Why I (don’t) like smart things

(apparently I drafted this at the end of 2018, and am only publishing it now in 2023…)

Smart things in the context of IOT is a huge market. If you can put Wi-Fi in it, someone has tried, and someone has tried to market it. I like this. It’s fun. I enjoy being able to remotely control things from my phone or with my voice, as opposed to having 20 remote controls, one for each item. It is good. However it is not without issue.

One of the prominent issues surrounding IOT is security. If you can remotely access these things, especially sensitive things like video cameras or alarm systems (or large infrastructure), then there’s a chance that someone else (unintended) can too. This is concerning, although not my biggest issue.

I don’t disagree that security is important, but I think it’s manageable. My biggest gripe with these products is redundancy. Firstly the immediate, what if their servers have issues or what if my internet is down. But of greater concern to me, is what about when the company decides to no longer support my product. And this isn’t an if, it’s very much a when.

The vast majority of mainstream products require you to setup an account with them and then control your devices through theirs- or a compatible app. They work great (sometimes). Until they don’t. I’ve posted recently about how Nike have shutdown their servers for their GPS watches. The servers that you are required to connect to if you want to download data from your device. And there are many companies that have done similar things in recent years, and many more are still to come.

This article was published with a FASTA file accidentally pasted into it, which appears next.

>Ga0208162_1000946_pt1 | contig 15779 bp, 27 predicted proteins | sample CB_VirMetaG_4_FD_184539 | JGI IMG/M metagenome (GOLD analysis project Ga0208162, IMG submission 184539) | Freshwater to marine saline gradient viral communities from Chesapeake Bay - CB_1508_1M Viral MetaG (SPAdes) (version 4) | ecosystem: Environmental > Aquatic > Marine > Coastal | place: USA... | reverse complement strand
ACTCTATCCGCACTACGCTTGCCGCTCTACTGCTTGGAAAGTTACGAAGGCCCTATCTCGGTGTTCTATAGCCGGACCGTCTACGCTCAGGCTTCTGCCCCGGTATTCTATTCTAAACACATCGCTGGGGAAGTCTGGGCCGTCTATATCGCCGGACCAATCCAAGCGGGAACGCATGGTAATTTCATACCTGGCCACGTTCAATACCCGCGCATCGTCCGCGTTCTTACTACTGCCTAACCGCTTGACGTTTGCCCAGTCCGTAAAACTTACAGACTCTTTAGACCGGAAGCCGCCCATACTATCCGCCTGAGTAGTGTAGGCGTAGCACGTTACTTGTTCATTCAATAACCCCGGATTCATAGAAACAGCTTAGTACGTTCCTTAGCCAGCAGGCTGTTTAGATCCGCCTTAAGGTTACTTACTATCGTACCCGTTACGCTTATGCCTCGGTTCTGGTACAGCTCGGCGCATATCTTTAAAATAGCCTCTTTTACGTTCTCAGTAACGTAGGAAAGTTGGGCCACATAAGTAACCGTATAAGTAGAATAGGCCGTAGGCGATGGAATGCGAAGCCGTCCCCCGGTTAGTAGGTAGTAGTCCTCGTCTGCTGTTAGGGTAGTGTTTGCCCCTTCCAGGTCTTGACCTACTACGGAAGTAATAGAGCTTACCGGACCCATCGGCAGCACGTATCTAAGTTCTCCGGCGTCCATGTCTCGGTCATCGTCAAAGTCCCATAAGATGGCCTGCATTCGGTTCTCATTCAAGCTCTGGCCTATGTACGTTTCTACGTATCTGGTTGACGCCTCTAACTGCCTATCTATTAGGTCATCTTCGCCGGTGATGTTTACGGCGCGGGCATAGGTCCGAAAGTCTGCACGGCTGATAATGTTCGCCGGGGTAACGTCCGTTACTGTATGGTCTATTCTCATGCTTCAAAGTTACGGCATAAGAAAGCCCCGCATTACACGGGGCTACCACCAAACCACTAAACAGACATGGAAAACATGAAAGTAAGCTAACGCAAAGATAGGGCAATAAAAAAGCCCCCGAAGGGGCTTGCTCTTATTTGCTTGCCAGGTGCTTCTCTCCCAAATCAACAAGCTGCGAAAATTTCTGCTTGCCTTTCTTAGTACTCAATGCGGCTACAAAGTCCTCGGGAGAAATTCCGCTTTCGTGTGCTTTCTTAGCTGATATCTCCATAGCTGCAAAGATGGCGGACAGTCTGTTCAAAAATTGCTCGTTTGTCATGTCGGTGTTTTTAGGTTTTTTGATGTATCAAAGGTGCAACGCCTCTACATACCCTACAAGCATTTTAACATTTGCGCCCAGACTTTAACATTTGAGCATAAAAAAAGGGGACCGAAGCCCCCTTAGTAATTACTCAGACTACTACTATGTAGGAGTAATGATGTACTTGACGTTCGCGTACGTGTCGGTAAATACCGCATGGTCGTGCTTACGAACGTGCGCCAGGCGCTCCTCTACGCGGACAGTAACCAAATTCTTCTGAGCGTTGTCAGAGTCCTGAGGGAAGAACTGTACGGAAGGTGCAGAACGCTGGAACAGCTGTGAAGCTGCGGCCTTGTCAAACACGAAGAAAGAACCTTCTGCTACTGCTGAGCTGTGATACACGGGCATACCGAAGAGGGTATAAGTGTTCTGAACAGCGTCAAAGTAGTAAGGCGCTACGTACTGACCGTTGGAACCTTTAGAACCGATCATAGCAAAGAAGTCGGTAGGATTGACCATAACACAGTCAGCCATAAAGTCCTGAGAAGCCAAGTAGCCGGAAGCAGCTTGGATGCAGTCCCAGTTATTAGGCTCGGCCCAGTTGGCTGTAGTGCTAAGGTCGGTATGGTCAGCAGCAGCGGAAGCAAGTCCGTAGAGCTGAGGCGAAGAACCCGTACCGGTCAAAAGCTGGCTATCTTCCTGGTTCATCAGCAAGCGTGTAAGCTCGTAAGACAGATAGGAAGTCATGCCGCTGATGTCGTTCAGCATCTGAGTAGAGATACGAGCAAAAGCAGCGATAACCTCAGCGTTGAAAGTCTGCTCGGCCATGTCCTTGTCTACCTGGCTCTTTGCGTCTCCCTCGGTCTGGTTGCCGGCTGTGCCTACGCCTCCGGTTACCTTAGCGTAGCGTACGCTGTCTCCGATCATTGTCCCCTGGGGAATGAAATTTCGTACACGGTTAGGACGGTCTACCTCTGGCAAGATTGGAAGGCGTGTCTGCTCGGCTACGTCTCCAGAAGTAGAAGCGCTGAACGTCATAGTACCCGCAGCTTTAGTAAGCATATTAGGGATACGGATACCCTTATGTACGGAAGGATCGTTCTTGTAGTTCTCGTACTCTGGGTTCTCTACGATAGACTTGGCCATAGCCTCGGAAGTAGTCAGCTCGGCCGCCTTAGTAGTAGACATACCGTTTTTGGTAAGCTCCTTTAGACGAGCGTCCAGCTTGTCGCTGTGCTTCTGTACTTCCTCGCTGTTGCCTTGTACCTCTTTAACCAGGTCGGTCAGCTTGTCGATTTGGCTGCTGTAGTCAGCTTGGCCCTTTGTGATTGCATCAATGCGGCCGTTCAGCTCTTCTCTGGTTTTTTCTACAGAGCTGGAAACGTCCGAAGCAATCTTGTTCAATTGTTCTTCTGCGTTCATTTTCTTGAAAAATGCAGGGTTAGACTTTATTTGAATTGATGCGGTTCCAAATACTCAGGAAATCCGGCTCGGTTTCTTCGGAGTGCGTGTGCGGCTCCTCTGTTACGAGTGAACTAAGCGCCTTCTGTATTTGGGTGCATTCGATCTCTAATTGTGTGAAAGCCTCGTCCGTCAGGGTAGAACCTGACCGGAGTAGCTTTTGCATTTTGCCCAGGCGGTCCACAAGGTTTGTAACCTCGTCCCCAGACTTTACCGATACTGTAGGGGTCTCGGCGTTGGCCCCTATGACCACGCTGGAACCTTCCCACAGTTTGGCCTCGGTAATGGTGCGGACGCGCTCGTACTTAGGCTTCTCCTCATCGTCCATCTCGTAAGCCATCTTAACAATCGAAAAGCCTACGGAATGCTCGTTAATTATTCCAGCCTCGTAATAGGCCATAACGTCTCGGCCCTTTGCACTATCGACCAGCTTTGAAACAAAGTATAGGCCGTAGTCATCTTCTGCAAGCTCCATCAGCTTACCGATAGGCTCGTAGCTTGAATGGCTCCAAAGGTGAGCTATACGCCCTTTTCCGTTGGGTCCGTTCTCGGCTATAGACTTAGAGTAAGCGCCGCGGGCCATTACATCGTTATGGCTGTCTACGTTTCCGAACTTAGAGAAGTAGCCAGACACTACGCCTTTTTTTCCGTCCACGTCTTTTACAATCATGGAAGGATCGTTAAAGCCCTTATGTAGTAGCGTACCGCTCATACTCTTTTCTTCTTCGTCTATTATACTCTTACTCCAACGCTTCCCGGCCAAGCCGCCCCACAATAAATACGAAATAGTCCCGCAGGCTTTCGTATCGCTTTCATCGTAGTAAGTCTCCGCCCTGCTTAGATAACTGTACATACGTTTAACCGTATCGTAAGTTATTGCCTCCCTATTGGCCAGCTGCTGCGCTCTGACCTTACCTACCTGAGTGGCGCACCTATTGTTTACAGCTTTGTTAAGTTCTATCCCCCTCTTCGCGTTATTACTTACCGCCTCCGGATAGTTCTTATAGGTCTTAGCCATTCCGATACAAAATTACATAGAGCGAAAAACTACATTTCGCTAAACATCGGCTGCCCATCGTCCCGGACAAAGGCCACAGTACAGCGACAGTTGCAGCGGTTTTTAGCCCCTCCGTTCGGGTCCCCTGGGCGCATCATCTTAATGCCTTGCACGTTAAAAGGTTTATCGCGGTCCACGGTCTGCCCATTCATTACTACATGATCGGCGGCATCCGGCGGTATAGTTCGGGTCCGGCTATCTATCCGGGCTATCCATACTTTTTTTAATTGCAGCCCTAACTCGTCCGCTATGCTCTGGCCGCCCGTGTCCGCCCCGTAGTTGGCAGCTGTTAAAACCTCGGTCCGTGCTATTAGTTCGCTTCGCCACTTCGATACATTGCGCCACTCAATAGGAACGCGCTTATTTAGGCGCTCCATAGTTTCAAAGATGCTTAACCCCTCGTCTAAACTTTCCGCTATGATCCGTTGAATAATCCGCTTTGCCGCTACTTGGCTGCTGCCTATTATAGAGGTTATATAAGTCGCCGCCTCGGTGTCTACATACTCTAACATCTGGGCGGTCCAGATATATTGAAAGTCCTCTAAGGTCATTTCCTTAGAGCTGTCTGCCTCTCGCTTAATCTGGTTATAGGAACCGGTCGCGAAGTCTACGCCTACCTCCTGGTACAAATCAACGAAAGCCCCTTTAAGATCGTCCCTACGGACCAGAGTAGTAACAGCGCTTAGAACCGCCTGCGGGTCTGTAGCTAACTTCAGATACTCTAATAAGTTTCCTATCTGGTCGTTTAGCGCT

My issue is that there’s no reason for many of these services to require distant servers to control them. It’s one of the reasons I have limited our smart device purchases to a number of light bulbs that, at the end of the day, will at least still act like normal lightbulbs, even if the servers go out. But what are the alternatives?

I did also buy one of these, but I’m not going out into the snow everyday to turn on the Christmas lights

Mainstream manufacturers do this for a number of reasons. I like to think mainly it’s because it truly is the easiest way for them to provide the best customer service. It is the easiest way to ensure customers get a product which works, and will continue to work as long as the manufacturer wants it to work. But obviously this also means there is some level of forced obsolescence too, never mind the data gathering opportunities.

I get that companies can’t carry on supporting old equipment forever. Keeping servers running as fewer and fewer users need them. Not getting any additional revenue for the cost. But the least they can do is release software at the end of a product’s life which allows a product to still be useful. Nike could easily have released a stand-alone product that could download the GPS data to my computer, and I’d still have been happy. Makers of other products could release firmware to allow local/direct control of electronics that otherwise require servers, and will just end up in the landfill. But they don’t.

So what is the solution? Doing it oneself? There are many downsides to this. Whatever I put together will not work as well. I don’t have the knowledge of hundreds of product developers. It will probably have more downtime than any product you purchase, because I’m not going to pay for the most reliable servers and products. But at least I’ll be able to keep it running as long as it’s useful to me. And that’s what I’m doing.

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